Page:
IMG_5131The photo to the left represents your typical Australian bush mushroom –  hardly the type you rustle up a veg Risotto with  – and the one below is the type of daunting shape that stops you in your tracks for a second look, provoking the relaxation of your Sphincter muscle and your heart rate to increase to a dangerous level. Generally, you only remember that you’re in the middle of fucking nowhere around the same time that you discover that you only have one bar left on your phone. IMG_5132

In the bush it can feel like there are eyes on you from every direction, which is why I let the old man lead on our jaunts, indeed, the only time I allow him to assume full patriarchal, cave-man superiority before we get home and I am forced to remind him that men are to be seen but never heard.

Australian Survives Horror Jelly Fish Attack In Italy

One of the gnawing fears you have when you make the decision to migrate to another country is that your children may respond to the beckoning call of the homeland once they are old enough to decide where they want to live. jellyfish-257860_1280 (1)

 

That worry has been brought home to me over the past few weeks since NC, (like most Australian twenty-somethings), donned her backpack and popped over to Europe to ‘find herself’ with friends. I worried that the minute she caught up with her “roots” and felt that tug of familial love that still pulls at me from time to time when I return home, her foundations in Australia might begin to shake.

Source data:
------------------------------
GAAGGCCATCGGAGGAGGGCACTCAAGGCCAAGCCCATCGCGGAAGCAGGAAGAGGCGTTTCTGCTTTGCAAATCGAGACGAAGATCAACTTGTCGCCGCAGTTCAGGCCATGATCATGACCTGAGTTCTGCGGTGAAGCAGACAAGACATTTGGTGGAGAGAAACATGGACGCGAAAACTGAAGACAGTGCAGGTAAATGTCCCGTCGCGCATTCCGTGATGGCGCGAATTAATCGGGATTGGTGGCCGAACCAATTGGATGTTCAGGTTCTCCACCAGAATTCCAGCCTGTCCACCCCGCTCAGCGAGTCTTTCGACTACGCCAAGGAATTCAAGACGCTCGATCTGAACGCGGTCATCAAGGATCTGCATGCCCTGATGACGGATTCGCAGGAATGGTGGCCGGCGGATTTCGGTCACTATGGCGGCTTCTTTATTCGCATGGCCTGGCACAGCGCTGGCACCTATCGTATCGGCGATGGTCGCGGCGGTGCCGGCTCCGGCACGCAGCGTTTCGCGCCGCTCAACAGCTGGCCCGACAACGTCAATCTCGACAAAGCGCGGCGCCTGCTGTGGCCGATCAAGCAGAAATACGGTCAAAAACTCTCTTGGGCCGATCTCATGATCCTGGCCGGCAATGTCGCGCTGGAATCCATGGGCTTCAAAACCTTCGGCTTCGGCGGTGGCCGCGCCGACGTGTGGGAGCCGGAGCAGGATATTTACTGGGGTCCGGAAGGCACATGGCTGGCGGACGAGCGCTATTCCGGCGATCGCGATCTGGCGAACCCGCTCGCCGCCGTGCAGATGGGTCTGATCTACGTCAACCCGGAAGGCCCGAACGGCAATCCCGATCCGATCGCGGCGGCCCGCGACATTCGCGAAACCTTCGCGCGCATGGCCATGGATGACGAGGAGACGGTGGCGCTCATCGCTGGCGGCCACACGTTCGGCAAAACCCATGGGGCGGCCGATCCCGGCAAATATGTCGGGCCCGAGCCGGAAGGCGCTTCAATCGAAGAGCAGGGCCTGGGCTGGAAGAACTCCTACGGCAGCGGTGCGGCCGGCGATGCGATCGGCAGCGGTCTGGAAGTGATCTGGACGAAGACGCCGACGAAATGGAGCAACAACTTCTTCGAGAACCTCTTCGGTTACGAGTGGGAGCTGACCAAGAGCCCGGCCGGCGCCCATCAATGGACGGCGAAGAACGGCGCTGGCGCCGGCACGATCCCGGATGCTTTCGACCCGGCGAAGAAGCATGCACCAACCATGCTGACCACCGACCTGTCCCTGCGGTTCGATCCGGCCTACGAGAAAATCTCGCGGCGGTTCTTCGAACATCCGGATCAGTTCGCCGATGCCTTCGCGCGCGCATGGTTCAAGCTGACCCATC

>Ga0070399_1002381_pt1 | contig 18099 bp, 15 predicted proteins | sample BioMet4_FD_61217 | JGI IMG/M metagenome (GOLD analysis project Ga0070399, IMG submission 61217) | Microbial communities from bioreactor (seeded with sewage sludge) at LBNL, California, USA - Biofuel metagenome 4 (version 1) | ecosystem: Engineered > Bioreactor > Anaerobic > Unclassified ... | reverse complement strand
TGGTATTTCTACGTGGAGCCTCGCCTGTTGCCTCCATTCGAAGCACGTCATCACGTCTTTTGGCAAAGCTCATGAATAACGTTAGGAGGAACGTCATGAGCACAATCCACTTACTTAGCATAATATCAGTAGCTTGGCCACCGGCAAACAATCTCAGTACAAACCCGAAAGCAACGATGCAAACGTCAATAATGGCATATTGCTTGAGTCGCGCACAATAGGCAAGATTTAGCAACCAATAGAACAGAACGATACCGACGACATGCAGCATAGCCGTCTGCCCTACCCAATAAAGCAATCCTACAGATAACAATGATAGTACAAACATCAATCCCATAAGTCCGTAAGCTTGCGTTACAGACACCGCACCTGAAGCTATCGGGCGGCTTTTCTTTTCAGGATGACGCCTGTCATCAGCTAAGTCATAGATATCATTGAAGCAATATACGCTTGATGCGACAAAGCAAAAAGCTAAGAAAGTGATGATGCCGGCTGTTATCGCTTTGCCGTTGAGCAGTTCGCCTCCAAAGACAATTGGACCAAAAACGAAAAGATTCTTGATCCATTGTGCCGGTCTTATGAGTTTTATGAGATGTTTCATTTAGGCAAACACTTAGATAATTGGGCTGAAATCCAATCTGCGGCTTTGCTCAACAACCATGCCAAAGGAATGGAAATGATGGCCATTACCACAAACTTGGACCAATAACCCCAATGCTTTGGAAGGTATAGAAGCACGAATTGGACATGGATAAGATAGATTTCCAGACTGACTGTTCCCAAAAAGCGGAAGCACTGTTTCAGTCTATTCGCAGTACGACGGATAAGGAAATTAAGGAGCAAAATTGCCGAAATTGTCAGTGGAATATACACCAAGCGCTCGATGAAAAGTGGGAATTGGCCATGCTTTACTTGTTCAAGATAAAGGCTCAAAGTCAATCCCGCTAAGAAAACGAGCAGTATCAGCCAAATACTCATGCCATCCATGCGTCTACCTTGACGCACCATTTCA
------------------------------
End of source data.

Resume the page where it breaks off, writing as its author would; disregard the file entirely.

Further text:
A message from her this morning managed to assuage my concerns, however, for it turns out that NC is probably the only person in Europe to be stung by a jellyfish.

 

Let’s not forget that our girl has lived in, nay survived in Australia – most famously recognised as the land That Time Forgot that houses ten of the most deadly animals – for eleven years with nothing more than a mosquito bite, and yet a dip in the Ligurian Sea has forced her to compete with Blake Lively in The Shallows for the most scary water fight of her life.

 

I can’t say that actually living in Australia eradicates its reputation for the certainty of death around every corner, and I have to be very careful about what I say in my job when I introduce new migrants to our land.

 

I try not to mention the spiders, for example, because although everyone has heard of Sydney’s deadly Funnel Web, (which leaves you around thirty minutes to get the anti-venom or you’re fucked), no-one tells you about their more common, larger and uglier sisters, the Huntsmen, which are much more common than we’d like them to be.

 

I haven’t been lucky enough to encounter a Funnel Web yet, and I know many Australians who haven’t either, because in general they tend to stay outside, in the ground or under rocks, providing another excuse for never gardening…Ever!